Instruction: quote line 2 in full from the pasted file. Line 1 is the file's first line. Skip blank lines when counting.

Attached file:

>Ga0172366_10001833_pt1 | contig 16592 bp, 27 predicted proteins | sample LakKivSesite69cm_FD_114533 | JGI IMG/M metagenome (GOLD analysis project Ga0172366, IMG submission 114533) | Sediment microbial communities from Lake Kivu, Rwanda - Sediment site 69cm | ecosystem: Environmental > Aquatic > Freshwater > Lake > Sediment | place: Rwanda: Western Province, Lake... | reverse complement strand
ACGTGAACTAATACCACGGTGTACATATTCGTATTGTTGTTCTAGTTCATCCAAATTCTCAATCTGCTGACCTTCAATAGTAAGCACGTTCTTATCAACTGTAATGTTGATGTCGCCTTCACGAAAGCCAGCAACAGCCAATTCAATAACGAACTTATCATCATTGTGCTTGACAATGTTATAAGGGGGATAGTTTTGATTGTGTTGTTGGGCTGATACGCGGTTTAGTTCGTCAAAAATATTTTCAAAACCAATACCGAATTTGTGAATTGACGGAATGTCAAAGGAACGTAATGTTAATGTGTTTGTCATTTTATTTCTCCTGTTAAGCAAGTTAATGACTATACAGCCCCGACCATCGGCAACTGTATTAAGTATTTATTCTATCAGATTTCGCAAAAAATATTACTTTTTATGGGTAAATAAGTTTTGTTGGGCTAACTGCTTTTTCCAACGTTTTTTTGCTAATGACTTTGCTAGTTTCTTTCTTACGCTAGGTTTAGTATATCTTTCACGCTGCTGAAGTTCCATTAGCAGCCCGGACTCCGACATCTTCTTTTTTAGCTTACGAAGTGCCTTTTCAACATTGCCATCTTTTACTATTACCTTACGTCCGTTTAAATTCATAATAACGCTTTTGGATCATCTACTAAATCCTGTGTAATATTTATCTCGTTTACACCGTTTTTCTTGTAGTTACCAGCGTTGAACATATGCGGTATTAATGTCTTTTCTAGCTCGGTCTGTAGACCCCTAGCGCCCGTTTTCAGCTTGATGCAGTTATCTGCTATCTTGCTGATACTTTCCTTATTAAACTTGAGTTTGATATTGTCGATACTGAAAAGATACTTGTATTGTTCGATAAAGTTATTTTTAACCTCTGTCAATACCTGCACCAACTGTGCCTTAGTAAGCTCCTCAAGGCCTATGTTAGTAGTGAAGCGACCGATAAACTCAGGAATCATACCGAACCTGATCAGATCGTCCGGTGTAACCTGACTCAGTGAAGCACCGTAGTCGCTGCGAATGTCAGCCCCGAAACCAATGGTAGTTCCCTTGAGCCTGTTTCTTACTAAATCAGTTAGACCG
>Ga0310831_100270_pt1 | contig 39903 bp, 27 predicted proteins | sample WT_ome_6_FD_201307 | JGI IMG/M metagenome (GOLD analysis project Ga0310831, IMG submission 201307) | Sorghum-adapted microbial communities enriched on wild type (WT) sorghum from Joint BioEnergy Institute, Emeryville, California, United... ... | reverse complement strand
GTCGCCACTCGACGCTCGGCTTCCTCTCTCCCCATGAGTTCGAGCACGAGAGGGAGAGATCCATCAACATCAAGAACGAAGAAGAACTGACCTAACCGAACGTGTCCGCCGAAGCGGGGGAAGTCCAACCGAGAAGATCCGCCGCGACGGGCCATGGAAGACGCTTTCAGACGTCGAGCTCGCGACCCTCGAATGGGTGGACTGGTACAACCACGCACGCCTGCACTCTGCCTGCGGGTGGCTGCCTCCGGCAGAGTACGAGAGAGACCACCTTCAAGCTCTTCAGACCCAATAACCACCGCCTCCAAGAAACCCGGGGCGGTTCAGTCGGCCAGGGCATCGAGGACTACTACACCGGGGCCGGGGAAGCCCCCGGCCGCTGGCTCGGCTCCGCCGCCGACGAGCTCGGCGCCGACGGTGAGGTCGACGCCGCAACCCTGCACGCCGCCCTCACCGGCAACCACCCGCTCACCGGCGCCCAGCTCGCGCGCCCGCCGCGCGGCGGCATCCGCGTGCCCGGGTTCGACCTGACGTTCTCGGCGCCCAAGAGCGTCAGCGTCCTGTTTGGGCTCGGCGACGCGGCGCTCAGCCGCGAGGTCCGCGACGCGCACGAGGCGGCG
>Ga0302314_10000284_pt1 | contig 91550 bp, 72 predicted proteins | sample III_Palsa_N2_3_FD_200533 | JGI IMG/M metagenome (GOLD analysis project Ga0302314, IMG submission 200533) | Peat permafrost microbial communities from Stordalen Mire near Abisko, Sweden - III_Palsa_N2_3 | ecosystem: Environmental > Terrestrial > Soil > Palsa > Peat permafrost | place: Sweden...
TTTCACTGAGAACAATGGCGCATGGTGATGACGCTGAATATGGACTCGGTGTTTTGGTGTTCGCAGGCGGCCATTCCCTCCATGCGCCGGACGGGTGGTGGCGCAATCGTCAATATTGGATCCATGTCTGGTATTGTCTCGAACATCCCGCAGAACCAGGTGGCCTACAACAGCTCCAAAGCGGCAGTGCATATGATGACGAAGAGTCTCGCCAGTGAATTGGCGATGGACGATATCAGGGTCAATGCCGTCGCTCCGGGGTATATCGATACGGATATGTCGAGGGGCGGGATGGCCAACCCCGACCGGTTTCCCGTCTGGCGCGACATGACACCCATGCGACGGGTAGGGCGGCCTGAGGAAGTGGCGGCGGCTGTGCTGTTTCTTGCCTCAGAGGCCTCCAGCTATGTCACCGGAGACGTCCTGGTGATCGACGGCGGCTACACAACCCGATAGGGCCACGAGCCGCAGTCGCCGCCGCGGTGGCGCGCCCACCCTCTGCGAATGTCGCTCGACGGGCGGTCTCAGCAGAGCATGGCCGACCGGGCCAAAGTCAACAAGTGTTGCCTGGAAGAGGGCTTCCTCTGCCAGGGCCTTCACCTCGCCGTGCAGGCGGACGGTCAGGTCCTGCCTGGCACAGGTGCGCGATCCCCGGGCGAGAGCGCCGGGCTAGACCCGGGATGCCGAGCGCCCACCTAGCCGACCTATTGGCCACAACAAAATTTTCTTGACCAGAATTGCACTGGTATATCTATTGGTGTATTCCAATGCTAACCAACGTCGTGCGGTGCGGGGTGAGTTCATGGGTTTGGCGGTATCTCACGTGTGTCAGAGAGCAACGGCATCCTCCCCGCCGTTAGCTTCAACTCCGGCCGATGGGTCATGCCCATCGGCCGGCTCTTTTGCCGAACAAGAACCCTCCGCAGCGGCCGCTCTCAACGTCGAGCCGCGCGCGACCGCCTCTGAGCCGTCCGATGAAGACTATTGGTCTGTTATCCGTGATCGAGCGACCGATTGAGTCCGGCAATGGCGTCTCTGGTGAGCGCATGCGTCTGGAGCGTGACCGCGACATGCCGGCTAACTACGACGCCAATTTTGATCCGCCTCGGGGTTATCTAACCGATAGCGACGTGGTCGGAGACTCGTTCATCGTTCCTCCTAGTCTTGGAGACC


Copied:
ACGTGAACTAATACCACGGTGTACATATTCGTATTGTTGTTCTAGTTCATCCAAATTCTCAATCTGCTGACCTTCAATAGTAAGCACGTTCTTATCAACTGTAATGTTGATGTCGCCTTCACGAAAGCCAGCAACAGCCAATTCAATAACGAACTTATCATCATTGTGCTTGACAATGTTATAAGGGGGATAGTTTTGATTGTGTTGTTGGGCTGATACGCGGTTTAGTTCGTCAAAAATATTTTCAAAACCAATACCGAATTTGTGAATTGACGGAATGTCAAAGGAACGTAATGTTAATGTGTTTGTCATTTTATTTCTCCTGTTAAGCAAGTTAATGACTATACAGCCCCGACCATCGGCAACTGTATTAAGTATTTATTCTATCAGATTTCGCAAAAAATATTACTTTTTATGGGTAAATAAGTTTTGTTGGGCTAACTGCTTTTTCCAACGTTTTTTTGCTAATGACTTTGCTAGTTTCTTTCTTACGCTAGGTTTAGTATATCTTTCACGCTGCTGAAGTTCCATTAGCAGCCCGGACTCCGACATCTTCTTTTTTAGCTTACGAAGTGCCTTTTCAACATTGCCATCTTTTACTATTACCTTACGTCCGTTTAAATTCATAATAACGCTTTTGGATCATCTACTAAATCCTGTGTAATATTTATCTCGTTTACACCGTTTTTCTTGTAGTTACCAGCGTTGAACATATGCGGTATTAATGTCTTTTCTAGCTCGGTCTGTAGACCCCTAGCGCCCGTTTTCAGCTTGATGCAGTTATCTGCTATCTTGCTGATACTTTCCTTATTAAACTTGAGTTTGATATTGTCGATACTGAAAAGATACTTGTATTGTTCGATAAAGTTATTTTTAACCTCTGTCAATACCTGCACCAACTGTGCCTTAGTAAGCTCCTCAAGGCCTATGTTAGTAGTGAAGCGACCGATAAACTCAGGAATCATACCGAACCTGATCAGATCGTCCGGTGTAACCTGACTCAGTGAAGCACCGTAGTCGCTGCGAATGTCAGCCCCGAAACCAATGGTAGTTCCCTTGAGCCTGTTTCTTACTAAATCAGTTAGACCG